A free bus service looping around Canberra's centre will be dumped as part of a proposed restructure of the city's transport network.
The distinctive pink and purple buses run every 10 minutes from 7am to 7pm Monday to Friday, connecting Civic, Braddon and Acton.
But according to figures provided to the ACT's parliament, patronage has been underwhelming.
More than 163,000 people have used the service between its launch in July 2016 and March 2018.
Of the 72 services a day, an average of 21 ran with no passengers and 12 operated with fewer than five.
Transport Minister Meegan Fitzharris noted the figures were "likely overstated" as they required manual validation from each driver.
However an ACT government spokeswoman confirmed the service would be axed when the new bus network begins operating next year.
"The ACT government is not planning to continue operating Route 101 as part of the proposed new bus network. This decision was made based on light rail plans and other network changes," she said.
"Light rail will provide a similar option for commuters travelling between Braddon and the City. City Loop resources will be better utilised across other areas of the network, such as new routes in our growing suburbs."
The new integrated transport network will go live in January, following the completion of stage one of light rail in December.
There will be 10 rapid routes, including Gungahlin to Civic light rail, with services at least every 15 minutes along rapid transport corridors from 7am to 7pm Monday to Friday.
There'll also be more evening and weekend services, and Sunday and public holiday service times will be extended to 10pm.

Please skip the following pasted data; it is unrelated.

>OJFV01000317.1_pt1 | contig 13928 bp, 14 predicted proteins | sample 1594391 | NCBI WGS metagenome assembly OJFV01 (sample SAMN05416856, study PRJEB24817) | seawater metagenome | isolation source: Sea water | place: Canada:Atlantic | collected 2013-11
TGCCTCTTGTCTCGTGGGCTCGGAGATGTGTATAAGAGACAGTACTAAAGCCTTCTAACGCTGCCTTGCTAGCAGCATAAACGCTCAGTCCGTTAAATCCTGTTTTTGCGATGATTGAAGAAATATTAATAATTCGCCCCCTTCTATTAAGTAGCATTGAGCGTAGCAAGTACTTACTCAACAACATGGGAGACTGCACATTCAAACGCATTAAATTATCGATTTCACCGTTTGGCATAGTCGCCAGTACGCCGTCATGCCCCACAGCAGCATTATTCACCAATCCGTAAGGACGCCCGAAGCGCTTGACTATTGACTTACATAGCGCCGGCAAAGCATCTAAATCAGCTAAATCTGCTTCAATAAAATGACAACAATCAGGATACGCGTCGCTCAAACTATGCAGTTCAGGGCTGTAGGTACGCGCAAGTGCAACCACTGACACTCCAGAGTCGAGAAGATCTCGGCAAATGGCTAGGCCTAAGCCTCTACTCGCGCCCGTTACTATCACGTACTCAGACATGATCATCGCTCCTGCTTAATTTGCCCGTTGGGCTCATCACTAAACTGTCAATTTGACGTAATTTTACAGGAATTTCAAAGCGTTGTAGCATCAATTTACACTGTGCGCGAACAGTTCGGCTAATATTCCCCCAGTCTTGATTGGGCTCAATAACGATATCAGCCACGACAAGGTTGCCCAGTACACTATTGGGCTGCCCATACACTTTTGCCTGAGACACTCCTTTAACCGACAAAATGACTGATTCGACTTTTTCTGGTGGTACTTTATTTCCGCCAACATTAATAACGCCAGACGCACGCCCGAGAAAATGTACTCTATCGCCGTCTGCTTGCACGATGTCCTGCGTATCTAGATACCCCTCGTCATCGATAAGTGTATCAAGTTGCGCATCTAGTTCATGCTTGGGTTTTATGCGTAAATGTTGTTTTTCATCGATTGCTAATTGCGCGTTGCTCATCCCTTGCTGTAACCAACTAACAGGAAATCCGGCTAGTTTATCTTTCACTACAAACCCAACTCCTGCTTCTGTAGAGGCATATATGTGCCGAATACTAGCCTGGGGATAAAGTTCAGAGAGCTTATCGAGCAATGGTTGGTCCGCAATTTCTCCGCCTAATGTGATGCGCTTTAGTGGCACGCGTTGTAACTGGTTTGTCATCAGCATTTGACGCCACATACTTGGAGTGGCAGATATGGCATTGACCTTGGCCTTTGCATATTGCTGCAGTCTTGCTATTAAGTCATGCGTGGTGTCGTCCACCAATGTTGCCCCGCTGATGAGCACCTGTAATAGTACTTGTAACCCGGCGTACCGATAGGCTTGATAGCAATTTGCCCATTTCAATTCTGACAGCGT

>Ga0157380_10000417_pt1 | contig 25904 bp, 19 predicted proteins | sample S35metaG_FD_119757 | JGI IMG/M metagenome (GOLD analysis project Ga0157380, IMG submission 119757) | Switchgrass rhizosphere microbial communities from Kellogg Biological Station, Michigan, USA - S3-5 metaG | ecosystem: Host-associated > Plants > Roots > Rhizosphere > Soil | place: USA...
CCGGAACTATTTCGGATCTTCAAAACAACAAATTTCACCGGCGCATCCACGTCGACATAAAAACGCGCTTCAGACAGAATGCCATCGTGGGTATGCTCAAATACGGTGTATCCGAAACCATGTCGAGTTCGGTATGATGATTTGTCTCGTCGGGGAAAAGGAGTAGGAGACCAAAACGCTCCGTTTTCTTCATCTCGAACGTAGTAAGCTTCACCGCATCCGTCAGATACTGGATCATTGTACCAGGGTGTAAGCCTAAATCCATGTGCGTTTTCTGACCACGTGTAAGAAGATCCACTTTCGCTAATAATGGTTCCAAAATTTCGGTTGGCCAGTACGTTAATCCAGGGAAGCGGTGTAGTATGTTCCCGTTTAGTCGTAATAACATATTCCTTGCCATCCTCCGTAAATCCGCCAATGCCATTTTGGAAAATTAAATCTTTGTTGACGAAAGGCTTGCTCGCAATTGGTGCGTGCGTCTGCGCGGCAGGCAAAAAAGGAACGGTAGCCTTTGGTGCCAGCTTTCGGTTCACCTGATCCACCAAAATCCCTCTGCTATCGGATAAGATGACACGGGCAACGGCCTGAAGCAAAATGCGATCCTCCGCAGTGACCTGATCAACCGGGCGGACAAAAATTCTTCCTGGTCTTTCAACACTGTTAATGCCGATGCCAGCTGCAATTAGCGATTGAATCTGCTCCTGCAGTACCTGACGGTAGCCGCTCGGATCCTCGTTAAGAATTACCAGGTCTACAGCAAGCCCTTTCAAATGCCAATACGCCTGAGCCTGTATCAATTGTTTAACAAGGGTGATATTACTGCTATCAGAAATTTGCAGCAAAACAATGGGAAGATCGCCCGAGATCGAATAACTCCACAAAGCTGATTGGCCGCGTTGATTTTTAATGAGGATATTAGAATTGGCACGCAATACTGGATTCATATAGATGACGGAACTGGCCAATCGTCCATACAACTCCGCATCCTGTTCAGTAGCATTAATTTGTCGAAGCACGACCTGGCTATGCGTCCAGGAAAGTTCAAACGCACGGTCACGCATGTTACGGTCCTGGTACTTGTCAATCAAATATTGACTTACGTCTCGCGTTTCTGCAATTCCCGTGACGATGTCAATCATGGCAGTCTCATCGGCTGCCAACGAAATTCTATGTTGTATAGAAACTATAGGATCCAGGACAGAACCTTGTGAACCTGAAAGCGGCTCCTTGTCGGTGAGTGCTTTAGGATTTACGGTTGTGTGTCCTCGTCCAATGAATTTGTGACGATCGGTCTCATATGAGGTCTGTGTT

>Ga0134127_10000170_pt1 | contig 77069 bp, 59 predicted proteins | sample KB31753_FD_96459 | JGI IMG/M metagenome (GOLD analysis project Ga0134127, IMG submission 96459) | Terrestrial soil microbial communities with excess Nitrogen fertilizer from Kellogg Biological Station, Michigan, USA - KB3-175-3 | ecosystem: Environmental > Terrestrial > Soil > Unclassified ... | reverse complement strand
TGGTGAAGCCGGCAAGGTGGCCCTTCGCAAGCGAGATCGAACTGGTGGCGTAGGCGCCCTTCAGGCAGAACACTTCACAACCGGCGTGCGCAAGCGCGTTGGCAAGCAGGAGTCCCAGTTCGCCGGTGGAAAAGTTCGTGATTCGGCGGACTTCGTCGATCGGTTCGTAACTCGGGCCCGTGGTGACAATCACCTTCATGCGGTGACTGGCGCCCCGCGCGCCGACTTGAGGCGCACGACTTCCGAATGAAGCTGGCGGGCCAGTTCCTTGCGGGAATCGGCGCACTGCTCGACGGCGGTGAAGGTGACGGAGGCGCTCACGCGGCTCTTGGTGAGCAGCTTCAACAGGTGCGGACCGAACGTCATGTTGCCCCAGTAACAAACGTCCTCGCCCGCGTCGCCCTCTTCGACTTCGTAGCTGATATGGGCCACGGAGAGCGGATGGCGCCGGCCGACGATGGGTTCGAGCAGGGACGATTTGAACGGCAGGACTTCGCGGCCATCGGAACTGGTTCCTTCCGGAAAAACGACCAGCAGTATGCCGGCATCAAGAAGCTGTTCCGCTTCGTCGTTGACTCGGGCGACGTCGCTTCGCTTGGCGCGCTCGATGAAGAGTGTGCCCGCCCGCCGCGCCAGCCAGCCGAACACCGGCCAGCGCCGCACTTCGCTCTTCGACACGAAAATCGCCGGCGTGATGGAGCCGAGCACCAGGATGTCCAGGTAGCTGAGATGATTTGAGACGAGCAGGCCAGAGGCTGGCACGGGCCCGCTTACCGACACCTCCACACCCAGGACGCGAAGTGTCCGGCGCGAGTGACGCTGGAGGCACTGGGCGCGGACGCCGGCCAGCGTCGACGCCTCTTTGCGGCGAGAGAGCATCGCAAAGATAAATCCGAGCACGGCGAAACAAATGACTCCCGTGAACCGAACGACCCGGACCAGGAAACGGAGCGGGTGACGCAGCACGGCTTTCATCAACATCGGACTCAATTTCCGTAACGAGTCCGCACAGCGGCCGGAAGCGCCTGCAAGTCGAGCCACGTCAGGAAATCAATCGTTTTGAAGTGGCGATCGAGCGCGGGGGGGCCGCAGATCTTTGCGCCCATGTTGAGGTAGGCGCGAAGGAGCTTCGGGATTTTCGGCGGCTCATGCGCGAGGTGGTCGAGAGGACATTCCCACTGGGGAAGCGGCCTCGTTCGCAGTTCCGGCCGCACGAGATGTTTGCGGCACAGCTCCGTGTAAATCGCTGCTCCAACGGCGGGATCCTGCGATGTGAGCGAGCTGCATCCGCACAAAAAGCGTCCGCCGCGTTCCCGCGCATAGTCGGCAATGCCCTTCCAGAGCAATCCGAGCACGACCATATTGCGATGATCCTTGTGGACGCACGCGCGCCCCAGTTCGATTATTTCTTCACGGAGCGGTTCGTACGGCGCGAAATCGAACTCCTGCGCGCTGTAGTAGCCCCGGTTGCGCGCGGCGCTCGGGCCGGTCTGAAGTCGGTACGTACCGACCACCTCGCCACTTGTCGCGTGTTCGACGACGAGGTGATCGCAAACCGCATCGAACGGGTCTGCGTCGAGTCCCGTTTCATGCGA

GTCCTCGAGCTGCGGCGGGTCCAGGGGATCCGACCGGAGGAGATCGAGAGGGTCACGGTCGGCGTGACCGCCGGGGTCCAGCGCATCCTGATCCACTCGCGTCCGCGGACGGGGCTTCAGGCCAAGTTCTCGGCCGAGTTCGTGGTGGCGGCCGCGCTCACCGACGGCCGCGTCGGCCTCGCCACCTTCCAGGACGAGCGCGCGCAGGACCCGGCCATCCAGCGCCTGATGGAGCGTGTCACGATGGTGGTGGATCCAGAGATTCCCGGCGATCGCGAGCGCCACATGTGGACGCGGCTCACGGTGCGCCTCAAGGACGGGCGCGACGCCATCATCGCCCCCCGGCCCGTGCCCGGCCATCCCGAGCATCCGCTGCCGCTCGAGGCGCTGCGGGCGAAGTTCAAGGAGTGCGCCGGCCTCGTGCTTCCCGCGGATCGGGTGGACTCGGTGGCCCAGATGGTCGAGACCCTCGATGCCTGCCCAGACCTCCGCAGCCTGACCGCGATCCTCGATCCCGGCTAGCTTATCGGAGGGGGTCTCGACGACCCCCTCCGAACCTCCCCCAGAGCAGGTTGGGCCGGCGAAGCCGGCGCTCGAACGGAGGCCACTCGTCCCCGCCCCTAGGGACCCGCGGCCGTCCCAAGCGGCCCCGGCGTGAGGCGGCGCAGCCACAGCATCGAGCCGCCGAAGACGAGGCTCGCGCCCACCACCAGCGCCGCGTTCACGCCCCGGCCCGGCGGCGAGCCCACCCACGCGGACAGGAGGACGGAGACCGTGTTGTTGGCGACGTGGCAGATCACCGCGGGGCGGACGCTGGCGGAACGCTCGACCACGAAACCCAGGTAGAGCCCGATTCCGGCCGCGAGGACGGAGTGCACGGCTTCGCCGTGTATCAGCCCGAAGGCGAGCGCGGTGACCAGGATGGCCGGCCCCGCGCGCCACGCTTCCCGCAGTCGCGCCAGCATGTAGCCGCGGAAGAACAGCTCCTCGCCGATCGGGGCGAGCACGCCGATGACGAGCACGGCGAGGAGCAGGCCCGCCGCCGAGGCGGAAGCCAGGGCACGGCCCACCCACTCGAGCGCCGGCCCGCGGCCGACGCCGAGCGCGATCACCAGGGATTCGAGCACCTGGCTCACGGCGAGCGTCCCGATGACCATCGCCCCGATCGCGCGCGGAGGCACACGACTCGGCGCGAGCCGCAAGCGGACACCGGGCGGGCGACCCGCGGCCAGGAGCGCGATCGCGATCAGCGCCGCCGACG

Transport Canberra deputy director general Duncan Edghill said the new network, including the extra rapid bus route, would be delivered within the directorate's existing budget.
That means some services, like the Xpressos and the city loop, have been dumped as a result.
The ACT government spent $901,000 on the City Loop service in 2016-17, $529,000 in 2017-18 and $84,000 to promote the service.
The service requires four full-time and two part-time drivers to operate.
Canberra Business Chamber chief executive Robyn Hendry said the low passenger numbers showed the service was not hitting the mark
"Either visitors are not aware of the city loop and are not creating enough demand or alternatively it's not meeting their needs," Ms Hendry said.
"At this point it doesn't appear to be meeting the needs of the visitor economy for either of those two reasons."
She said the bigger issue was light rail, and whether the second stage would travel through Barton.
"That would mean visitors staying in the city and anywhere up Northbourne Avenue could access all the cultural institutions located in the Parliamentary Triangle," Ms Hendry said.
"It would be a such opportunity lost if we didn't connect the cultural institutions to the accommodation providers."
Canberra Region Tourism Leaders Forum chairman David Marshall said his group had spoken to the directorate about running a service like the Centenary Loop, which ran between the institutions in 2013.
"Transport Canberra have already got 300 services going through the Parliamentary Triangle on a daily basis, the area is well served by ACTION," Mr Marshall said
"Our thought was the Centenary bus that ran in 2013 was extremely successful with visitors. That service went around the Parliamentary Triangle on the half hour and it was extremely popular, tens of thousands of people used it."